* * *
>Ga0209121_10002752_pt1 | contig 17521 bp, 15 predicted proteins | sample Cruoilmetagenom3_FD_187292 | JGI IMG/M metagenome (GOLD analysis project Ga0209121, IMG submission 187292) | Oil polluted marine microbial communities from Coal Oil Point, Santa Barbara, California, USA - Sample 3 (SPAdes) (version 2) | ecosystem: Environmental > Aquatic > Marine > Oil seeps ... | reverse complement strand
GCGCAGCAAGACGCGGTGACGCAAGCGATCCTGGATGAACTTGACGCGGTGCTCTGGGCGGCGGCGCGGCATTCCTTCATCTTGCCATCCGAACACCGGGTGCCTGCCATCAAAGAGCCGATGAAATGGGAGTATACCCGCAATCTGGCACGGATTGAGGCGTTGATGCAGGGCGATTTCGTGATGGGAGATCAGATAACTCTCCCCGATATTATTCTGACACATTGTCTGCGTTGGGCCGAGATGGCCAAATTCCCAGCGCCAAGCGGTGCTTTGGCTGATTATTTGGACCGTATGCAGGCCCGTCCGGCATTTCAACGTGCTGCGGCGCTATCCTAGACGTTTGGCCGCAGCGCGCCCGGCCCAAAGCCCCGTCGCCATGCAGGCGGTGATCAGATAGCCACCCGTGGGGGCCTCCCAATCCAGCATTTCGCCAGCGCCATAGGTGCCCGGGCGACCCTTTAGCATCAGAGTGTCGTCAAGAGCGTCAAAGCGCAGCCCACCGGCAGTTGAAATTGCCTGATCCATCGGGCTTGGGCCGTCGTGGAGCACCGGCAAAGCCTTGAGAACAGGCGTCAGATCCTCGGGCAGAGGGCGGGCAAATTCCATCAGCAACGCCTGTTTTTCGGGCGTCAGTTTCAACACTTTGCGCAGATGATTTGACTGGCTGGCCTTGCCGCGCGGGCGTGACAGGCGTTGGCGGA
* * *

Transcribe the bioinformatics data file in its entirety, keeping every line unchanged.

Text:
>Ga0209121_10002752_pt1 | contig 17521 bp, 15 predicted proteins | sample Cruoilmetagenom3_FD_187292 | JGI IMG/M metagenome (GOLD analysis project Ga0209121, IMG submission 187292) | Oil polluted marine microbial communities from Coal Oil Point, Santa Barbara, California, USA - Sample 3 (SPAdes) (version 2) | ecosystem: Environmental > Aquatic > Marine > Oil seeps ... | reverse complement strand
GCGCAGCAAGACGCGGTGACGCAAGCGATCCTGGATGAACTTGACGCGGTGCTCTGGGCGGCGGCGCGGCATTCCTTCATCTTGCCATCCGAACACCGGGTGCCTGCCATCAAAGAGCCGATGAAATGGGAGTATACCCGCAATCTGGCACGGATTGAGGCGTTGATGCAGGGCGATTTCGTGATGGGAGATCAGATAACTCTCCCCGATATTATTCTGACACATTGTCTGCGTTGGGCCGAGATGGCCAAATTCCCAGCGCCAAGCGGTGCTTTGGCTGATTATTTGGACCGTATGCAGGCCCGTCCGGCATTTCAACGTGCTGCGGCGCTATCCTAGACGTTTGGCCGCAGCGCGCCCGGCCCAAAGCCCCGTCGCCATGCAGGCGGTGATCAGATAGCCACCCGTGGGGGCCTCCCAATCCAGCATTTCGCCAGCGCCATAGGTGCCCGGGCGACCCTTTAGCATCAGAGTGTCGTCAAGAGCGTCAAAGCGCAGCCCACCGGCAGTTGAAATTGCCTGATCCATCGGGCTTGGGCCGTCGTGGAGCACCGGCAAAGCCTTGAGAACAGGCGTCAGATCCTCGGGCAGAGGGCGGGCAAATTCCATCAGCAACGCCTGTTTTTCGGGCGTCAGTTTCAACACTTTGCGCAGATGATTTGACTGGCTGGCCTTGCCGCGCGGGCGTGACAGGCGTTGGCGGA